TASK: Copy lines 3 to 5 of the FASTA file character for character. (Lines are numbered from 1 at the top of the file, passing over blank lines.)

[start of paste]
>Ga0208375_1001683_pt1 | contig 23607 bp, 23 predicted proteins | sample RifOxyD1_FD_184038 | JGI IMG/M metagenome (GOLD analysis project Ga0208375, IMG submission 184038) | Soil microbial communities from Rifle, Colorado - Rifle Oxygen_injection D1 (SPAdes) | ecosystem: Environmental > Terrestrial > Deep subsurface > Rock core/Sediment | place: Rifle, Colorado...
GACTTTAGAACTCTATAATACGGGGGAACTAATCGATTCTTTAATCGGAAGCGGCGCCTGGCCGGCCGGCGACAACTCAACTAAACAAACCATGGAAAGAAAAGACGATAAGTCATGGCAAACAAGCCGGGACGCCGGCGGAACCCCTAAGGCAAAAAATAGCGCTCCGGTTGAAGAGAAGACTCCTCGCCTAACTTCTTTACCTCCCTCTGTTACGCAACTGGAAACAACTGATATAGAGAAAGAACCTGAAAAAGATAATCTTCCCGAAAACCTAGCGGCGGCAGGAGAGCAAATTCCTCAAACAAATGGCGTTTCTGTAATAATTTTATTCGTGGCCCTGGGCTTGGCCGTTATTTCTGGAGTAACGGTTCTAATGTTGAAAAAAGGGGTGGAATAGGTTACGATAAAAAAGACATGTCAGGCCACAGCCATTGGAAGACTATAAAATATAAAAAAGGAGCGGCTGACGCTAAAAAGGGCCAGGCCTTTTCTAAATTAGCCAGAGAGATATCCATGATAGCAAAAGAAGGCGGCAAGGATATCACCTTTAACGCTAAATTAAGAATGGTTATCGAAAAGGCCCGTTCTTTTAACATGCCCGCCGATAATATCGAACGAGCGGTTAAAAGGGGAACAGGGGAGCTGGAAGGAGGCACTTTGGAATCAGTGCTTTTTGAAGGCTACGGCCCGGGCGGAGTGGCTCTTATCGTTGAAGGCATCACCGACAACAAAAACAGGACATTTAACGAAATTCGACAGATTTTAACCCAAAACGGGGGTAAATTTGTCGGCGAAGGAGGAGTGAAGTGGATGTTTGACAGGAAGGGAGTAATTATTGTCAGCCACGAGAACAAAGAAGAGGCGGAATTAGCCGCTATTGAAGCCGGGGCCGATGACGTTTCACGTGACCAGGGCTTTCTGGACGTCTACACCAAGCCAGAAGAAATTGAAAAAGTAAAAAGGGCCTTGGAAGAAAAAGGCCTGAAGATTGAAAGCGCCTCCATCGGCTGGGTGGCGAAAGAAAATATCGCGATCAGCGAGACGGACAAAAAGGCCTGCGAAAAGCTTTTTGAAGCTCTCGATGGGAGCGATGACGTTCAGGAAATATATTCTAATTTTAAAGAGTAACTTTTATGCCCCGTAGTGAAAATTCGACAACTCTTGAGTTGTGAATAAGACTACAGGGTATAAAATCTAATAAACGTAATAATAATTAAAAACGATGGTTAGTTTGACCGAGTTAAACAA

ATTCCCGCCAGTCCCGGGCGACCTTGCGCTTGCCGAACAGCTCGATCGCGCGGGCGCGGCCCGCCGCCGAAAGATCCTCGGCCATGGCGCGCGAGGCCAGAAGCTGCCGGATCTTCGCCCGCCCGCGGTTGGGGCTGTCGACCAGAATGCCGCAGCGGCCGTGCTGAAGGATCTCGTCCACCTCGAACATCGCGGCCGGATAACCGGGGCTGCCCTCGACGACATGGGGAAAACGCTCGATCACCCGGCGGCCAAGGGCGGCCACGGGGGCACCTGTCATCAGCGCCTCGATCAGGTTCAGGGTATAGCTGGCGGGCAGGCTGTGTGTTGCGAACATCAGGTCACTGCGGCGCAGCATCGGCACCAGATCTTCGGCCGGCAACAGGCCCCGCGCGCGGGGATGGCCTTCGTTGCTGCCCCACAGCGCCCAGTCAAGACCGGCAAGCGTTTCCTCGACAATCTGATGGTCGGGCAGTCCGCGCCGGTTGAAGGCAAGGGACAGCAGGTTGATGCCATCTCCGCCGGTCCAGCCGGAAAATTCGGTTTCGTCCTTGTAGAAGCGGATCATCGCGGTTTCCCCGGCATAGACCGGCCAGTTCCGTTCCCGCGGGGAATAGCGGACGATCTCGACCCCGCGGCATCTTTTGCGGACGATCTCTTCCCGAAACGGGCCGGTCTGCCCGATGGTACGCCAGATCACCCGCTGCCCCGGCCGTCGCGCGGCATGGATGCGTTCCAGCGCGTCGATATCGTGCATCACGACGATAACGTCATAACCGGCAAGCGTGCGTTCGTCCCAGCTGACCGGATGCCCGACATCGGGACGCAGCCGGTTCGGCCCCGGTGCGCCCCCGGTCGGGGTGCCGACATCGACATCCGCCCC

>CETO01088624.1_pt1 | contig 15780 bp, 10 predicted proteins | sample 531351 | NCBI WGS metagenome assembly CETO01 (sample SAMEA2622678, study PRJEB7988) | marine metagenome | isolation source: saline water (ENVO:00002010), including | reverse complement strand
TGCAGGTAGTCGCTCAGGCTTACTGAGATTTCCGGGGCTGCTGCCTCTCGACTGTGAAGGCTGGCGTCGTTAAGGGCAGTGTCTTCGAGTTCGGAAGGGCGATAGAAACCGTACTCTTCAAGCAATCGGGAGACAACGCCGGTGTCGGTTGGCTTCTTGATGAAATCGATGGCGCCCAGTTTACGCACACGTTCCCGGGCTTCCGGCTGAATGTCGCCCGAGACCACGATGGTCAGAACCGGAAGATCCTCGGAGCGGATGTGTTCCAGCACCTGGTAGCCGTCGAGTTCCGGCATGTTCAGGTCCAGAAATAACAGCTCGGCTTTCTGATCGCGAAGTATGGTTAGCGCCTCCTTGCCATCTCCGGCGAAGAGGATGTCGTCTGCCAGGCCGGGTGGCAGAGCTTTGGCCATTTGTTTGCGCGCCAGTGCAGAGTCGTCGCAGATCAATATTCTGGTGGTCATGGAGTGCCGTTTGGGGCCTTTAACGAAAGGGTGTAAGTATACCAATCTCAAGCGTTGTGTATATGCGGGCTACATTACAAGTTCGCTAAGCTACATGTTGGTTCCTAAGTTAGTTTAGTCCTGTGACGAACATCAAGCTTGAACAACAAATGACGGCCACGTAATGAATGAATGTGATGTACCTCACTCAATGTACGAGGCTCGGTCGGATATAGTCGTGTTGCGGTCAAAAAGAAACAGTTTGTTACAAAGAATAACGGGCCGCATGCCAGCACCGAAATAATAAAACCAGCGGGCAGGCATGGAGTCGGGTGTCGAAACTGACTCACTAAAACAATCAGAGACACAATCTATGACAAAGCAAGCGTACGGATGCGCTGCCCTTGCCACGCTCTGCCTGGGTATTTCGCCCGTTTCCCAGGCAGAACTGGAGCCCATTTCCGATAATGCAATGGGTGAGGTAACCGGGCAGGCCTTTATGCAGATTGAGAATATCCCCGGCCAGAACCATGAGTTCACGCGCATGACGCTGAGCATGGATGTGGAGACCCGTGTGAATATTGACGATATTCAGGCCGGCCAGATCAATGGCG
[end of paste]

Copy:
ATTCCCGCCAGTCCCGGGCGACCTTGCGCTTGCCGAACAGCTCGATCGCGCGGGCGCGGCCCGCCGCCGAAAGATCCTCGGCCATGGCGCGCGAGGCCAGAAGCTGCCGGATCTTCGCCCGCCCGCGGTTGGGGCTGTCGACCAGAATGCCGCAGCGGCCGTGCTGAAGGATCTCGTCCACCTCGAACATCGCGGCCGGATAACCGGGGCTGCCCTCGACGACATGGGGAAAACGCTCGATCACCCGGCGGCCAAGGGCGGCCACGGGGGCACCTGTCATCAGCGCCTCGATCAGGTTCAGGGTATAGCTGGCGGGCAGGCTGTGTGTTGCGAACATCAGGTCACTGCGGCGCAGCATCGGCACCAGATCTTCGGCCGGCAACAGGCCCCGCGCGCGGGGATGGCCTTCGTTGCTGCCCCACAGCGCCCAGTCAAGACCGGCAAGCGTTTCCTCGACAATCTGATGGTCGGGCAGTCCGCGCCGGTTGAAGGCAAGGGACAGCAGGTTGATGCCATCTCCGCCGGTCCAGCCGGAAAATTCGGTTTCGTCCTTGTAGAAGCGGATCATCGCGGTTTCCCCGGCATAGACCGGCCAGTTCCGTTCCCGCGGGGAATAGCGGACGATCTCGACCCCGCGGCATCTTTTGCGGACGATCTCTTCCCGAAACGGGCCGGTCTGCCCGATGGTACGCCAGATCACCCGCTGCCCCGGCCGTCGCGCGGCATGGATGCGTTCCAGCGCGTCGATATCGTGCATCACGACGATAACGTCATAACCGGCAAGCGTGCGTTCGTCCCAGCTGACCGGATGCCCGACATCGGGACGCAGCCGGTTCGGCCCCGGTGCGCCCCCGGTCGGGGTGCCGACATCGACATCCGCCCC

>CETO01088624.1_pt1 | contig 15780 bp, 10 predicted proteins | sample 531351 | NCBI WGS metagenome assembly CETO01 (sample SAMEA2622678, study PRJEB7988) | marine metagenome | isolation source: saline water (ENVO:00002010), including | reverse complement strand
TGCAGGTAGTCGCTCAGGCTTACTGAGATTTCCGGGGCTGCTGCCTCTCGACTGTGAAGGCTGGCGTCGTTAAGGGCAGTGTCTTCGAGTTCGGAAGGGCGATAGAAACCGTACTCTTCAAGCAATCGGGAGACAACGCCGGTGTCGGTTGGCTTCTTGATGAAATCGATGGCGCCCAGTTTACGCACACGTTCCCGGGCTTCCGGCTGAATGTCGCCCGAGACCACGATGGTCAGAACCGGAAGATCCTCGGAGCGGATGTGTTCCAGCACCTGGTAGCCGTCGAGTTCCGGCATGTTCAGGTCCAGAAATAACAGCTCGGCTTTCTGATCGCGAAGTATGGTTAGCGCCTCCTTGCCATCTCCGGCGAAGAGGATGTCGTCTGCCAGGCCGGGTGGCAGAGCTTTGGCCATTTGTTTGCGCGCCAGTGCAGAGTCGTCGCAGATCAATATTCTGGTGGTCATGGAGTGCCGTTTGGGGCCTTTAACGAAAGGGTGTAAGTATACCAATCTCAAGCGTTGTGTATATGCGGGCTACATTACAAGTTCGCTAAGCTACATGTTGGTTCCTAAGTTAGTTTAGTCCTGTGACGAACATCAAGCTTGAACAACAAATGACGGCCACGTAATGAATGAATGTGATGTACCTCACTCAATGTACGAGGCTCGGTCGGATATAGTCGTGTTGCGGTCAAAAAGAAACAGTTTGTTACAAAGAATAACGGGCCGCATGCCAGCACCGAAATAATAAAACCAGCGGGCAGGCATGGAGTCGGGTGTCGAAACTGACTCACTAAAACAATCAGAGACACAATCTATGACAAAGCAAGCGTACGGATGCGCTGCCCTTGCCACGCTCTGCCTGGGTATTTCGCCCGTTTCCCAGGCAGAACTGGAGCCCATTTCCGATAATGCAATGGGTGAGGTAACCGGGCAGGCCTTTATGCAGATTGAGAATATCCCCGGCCAGAACCATGAGTTCACGCGCATGACGCTGAGCATGGATGTGGAGACCCGTGTGAATATTGACGATATTCAGGCCGGCCAGATCAATGGCG